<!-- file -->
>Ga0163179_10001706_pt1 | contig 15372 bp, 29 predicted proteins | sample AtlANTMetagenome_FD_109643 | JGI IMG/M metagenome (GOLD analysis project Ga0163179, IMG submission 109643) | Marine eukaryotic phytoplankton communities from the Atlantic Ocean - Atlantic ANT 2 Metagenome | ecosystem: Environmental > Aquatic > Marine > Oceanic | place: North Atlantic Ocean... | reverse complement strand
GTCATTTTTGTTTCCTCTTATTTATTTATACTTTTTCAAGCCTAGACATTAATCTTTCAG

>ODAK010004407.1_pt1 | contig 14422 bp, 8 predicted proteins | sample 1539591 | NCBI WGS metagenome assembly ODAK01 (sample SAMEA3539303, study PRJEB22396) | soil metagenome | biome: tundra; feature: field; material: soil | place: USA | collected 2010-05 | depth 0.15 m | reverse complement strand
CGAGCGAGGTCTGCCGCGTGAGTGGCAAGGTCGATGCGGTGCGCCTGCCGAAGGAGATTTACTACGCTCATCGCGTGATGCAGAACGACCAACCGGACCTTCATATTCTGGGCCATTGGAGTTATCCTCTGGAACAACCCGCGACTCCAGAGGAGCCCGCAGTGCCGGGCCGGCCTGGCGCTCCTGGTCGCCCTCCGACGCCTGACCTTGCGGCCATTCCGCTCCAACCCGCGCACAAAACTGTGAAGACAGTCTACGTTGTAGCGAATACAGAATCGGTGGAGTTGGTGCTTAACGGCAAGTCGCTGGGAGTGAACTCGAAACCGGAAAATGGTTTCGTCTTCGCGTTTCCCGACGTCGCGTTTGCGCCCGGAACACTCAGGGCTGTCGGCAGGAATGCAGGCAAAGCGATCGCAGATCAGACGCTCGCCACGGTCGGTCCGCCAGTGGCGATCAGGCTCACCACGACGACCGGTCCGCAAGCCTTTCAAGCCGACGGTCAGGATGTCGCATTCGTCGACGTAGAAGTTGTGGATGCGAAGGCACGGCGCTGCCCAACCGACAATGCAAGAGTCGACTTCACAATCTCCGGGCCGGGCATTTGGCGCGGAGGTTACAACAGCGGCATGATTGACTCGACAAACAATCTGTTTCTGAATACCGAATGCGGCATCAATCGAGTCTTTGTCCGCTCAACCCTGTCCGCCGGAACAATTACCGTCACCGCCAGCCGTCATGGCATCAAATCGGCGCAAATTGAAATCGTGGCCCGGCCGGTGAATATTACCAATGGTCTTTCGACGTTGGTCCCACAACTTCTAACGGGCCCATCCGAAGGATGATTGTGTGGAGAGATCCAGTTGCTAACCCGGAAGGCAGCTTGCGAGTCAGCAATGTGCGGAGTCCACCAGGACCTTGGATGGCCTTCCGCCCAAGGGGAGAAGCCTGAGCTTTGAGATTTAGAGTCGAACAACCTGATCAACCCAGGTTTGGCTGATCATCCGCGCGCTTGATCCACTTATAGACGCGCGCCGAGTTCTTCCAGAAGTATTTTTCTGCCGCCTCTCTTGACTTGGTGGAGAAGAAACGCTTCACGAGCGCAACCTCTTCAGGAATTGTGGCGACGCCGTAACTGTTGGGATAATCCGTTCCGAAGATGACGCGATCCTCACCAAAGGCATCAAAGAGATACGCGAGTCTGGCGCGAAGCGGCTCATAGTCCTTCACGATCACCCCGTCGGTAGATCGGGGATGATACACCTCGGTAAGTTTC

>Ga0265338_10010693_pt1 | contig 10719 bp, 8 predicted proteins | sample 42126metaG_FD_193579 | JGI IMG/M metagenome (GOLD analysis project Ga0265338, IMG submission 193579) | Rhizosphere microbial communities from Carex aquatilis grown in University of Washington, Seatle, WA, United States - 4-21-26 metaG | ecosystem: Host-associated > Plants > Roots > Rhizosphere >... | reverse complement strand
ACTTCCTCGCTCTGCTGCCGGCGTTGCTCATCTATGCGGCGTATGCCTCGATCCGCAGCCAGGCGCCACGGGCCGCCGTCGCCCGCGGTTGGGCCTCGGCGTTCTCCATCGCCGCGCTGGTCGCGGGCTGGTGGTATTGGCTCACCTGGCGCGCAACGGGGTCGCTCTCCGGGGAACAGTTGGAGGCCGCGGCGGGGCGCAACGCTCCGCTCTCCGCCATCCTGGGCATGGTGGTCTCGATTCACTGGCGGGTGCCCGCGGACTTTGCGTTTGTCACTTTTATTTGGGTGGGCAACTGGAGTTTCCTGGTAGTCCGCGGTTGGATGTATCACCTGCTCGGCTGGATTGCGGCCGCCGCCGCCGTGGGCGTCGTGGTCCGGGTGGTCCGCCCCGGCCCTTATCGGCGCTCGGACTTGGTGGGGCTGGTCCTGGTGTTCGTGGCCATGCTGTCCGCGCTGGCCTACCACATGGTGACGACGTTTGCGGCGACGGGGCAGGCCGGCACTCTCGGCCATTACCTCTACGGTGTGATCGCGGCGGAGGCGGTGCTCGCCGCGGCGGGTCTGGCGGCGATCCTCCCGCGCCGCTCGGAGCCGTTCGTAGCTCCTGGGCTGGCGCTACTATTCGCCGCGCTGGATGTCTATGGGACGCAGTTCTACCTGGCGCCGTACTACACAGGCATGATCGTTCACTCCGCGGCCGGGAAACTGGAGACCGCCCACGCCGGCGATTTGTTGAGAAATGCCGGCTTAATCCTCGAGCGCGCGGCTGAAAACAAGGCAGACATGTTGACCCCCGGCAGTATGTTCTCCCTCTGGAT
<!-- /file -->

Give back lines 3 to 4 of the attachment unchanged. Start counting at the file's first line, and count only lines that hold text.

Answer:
>ODAK010004407.1_pt1 | contig 14422 bp, 8 predicted proteins | sample 1539591 | NCBI WGS metagenome assembly ODAK01 (sample SAMEA3539303, study PRJEB22396) | soil metagenome | biome: tundra; feature: field; material: soil | place: USA | collected 2010-05 | depth 0.15 m | reverse complement strand
CGAGCGAGGTCTGCCGCGTGAGTGGCAAGGTCGATGCGGTGCGCCTGCCGAAGGAGATTTACTACGCTCATCGCGTGATGCAGAACGACCAACCGGACCTTCATATTCTGGGCCATTGGAGTTATCCTCTGGAACAACCCGCGACTCCAGAGGAGCCCGCAGTGCCGGGCCGGCCTGGCGCTCCTGGTCGCCCTCCGACGCCTGACCTTGCGGCCATTCCGCTCCAACCCGCGCACAAAACTGTGAAGACAGTCTACGTTGTAGCGAATACAGAATCGGTGGAGTTGGTGCTTAACGGCAAGTCGCTGGGAGTGAACTCGAAACCGGAAAATGGTTTCGTCTTCGCGTTTCCCGACGTCGCGTTTGCGCCCGGAACACTCAGGGCTGTCGGCAGGAATGCAGGCAAAGCGATCGCAGATCAGACGCTCGCCACGGTCGGTCCGCCAGTGGCGATCAGGCTCACCACGACGACCGGTCCGCAAGCCTTTCAAGCCGACGGTCAGGATGTCGCATTCGTCGACGTAGAAGTTGTGGATGCGAAGGCACGGCGCTGCCCAACCGACAATGCAAGAGTCGACTTCACAATCTCCGGGCCGGGCATTTGGCGCGGAGGTTACAACAGCGGCATGATTGACTCGACAAACAATCTGTTTCTGAATACCGAATGCGGCATCAATCGAGTCTTTGTCCGCTCAACCCTGTCCGCCGGAACAATTACCGTCACCGCCAGCCGTCATGGCATCAAATCGGCGCAAATTGAAATCGTGGCCCGGCCGGTGAATATTACCAATGGTCTTTCGACGTTGGTCCCACAACTTCTAACGGGCCCATCCGAAGGATGATTGTGTGGAGAGATCCAGTTGCTAACCCGGAAGGCAGCTTGCGAGTCAGCAATGTGCGGAGTCCACCAGGACCTTGGATGGCCTTCCGCCCAAGGGGAGAAGCCTGAGCTTTGAGATTTAGAGTCGAACAACCTGATCAACCCAGGTTTGGCTGATCATCCGCGCGCTTGATCCACTTATAGACGCGCGCCGAGTTCTTCCAGAAGTATTTTTCTGCCGCCTCTCTTGACTTGGTGGAGAAGAAACGCTTCACGAGCGCAACCTCTTCAGGAATTGTGGCGACGCCGTAACTGTTGGGATAATCCGTTCCGAAGATGACGCGATCCTCACCAAAGGCATCAAAGAGATACGCGAGTCTGGCGCGAAGCGGCTCATAGTCCTTCACGATCACCCCGTCGGTAGATCGGGGATGATACACCTCGGTAAGTTTC